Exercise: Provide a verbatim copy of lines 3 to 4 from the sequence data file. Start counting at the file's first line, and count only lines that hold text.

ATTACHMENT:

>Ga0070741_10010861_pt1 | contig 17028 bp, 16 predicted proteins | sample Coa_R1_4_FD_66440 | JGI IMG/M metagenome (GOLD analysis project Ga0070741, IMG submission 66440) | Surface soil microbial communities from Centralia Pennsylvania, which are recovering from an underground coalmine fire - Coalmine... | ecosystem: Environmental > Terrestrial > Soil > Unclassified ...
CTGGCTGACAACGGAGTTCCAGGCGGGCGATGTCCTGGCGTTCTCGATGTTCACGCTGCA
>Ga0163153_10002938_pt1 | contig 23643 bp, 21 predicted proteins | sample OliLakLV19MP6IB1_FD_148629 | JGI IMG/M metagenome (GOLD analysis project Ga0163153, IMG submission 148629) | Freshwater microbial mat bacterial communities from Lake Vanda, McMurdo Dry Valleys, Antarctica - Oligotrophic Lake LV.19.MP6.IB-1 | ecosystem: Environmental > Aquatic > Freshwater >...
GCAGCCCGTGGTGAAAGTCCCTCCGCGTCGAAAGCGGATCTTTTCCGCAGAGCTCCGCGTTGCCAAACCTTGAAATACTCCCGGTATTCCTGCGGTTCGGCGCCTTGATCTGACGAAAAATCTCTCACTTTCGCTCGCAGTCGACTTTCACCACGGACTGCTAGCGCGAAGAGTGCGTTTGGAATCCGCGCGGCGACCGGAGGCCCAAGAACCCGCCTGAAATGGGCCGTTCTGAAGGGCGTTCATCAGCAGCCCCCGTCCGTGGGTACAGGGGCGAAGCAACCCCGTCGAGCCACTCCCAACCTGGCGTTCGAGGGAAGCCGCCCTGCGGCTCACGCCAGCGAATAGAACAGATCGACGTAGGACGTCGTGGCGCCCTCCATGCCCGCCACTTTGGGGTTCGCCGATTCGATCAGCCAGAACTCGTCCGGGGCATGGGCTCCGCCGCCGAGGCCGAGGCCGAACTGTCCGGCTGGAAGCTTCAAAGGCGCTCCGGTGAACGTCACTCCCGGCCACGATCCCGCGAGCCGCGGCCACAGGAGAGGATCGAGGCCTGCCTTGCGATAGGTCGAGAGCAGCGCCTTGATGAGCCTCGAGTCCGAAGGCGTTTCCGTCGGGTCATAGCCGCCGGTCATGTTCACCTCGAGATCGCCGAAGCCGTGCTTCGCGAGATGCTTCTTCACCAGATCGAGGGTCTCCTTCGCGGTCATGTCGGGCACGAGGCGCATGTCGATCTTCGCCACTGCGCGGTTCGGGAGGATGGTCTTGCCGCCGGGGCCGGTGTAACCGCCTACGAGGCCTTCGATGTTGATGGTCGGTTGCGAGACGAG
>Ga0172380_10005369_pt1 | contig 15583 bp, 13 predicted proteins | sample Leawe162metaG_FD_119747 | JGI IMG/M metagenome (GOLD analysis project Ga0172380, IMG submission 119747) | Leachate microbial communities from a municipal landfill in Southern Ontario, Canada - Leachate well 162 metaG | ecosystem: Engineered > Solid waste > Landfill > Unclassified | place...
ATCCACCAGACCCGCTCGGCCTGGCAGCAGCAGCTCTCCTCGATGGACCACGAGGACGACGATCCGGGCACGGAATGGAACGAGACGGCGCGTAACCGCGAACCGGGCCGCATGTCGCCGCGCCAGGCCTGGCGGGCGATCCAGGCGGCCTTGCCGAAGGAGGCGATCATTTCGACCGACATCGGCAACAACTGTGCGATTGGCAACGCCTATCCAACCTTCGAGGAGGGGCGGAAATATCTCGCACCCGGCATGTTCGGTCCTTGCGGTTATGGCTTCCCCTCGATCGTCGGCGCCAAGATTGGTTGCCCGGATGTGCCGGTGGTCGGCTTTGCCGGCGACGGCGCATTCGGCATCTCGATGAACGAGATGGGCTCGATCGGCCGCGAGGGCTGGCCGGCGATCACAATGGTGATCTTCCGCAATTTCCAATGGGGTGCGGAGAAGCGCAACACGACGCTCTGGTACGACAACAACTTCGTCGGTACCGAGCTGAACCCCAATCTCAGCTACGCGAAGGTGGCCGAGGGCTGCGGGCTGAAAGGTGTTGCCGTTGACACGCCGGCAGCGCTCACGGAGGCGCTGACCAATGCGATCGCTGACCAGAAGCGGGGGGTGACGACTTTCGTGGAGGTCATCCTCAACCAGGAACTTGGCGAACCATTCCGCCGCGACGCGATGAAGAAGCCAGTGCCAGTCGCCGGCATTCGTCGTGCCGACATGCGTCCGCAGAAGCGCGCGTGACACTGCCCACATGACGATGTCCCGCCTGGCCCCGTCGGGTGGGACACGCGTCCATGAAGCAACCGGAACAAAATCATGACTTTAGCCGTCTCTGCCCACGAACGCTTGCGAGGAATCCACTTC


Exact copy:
>Ga0163153_10002938_pt1 | contig 23643 bp, 21 predicted proteins | sample OliLakLV19MP6IB1_FD_148629 | JGI IMG/M metagenome (GOLD analysis project Ga0163153, IMG submission 148629) | Freshwater microbial mat bacterial communities from Lake Vanda, McMurdo Dry Valleys, Antarctica - Oligotrophic Lake LV.19.MP6.IB-1 | ecosystem: Environmental > Aquatic > Freshwater >...
GCAGCCCGTGGTGAAAGTCCCTCCGCGTCGAAAGCGGATCTTTTCCGCAGAGCTCCGCGTTGCCAAACCTTGAAATACTCCCGGTATTCCTGCGGTTCGGCGCCTTGATCTGACGAAAAATCTCTCACTTTCGCTCGCAGTCGACTTTCACCACGGACTGCTAGCGCGAAGAGTGCGTTTGGAATCCGCGCGGCGACCGGAGGCCCAAGAACCCGCCTGAAATGGGCCGTTCTGAAGGGCGTTCATCAGCAGCCCCCGTCCGTGGGTACAGGGGCGAAGCAACCCCGTCGAGCCACTCCCAACCTGGCGTTCGAGGGAAGCCGCCCTGCGGCTCACGCCAGCGAATAGAACAGATCGACGTAGGACGTCGTGGCGCCCTCCATGCCCGCCACTTTGGGGTTCGCCGATTCGATCAGCCAGAACTCGTCCGGGGCATGGGCTCCGCCGCCGAGGCCGAGGCCGAACTGTCCGGCTGGAAGCTTCAAAGGCGCTCCGGTGAACGTCACTCCCGGCCACGATCCCGCGAGCCGCGGCCACAGGAGAGGATCGAGGCCTGCCTTGCGATAGGTCGAGAGCAGCGCCTTGATGAGCCTCGAGTCCGAAGGCGTTTCCGTCGGGTCATAGCCGCCGGTCATGTTCACCTCGAGATCGCCGAAGCCGTGCTTCGCGAGATGCTTCTTCACCAGATCGAGGGTCTCCTTCGCGGTCATGTCGGGCACGAGGCGCATGTCGATCTTCGCCACTGCGCGGTTCGGGAGGATGGTCTTGCCGCCGGGGCCGGTGTAACCGCCTACGAGGCCTTCGATGTTGATGGTCGGTTGCGAGACGAG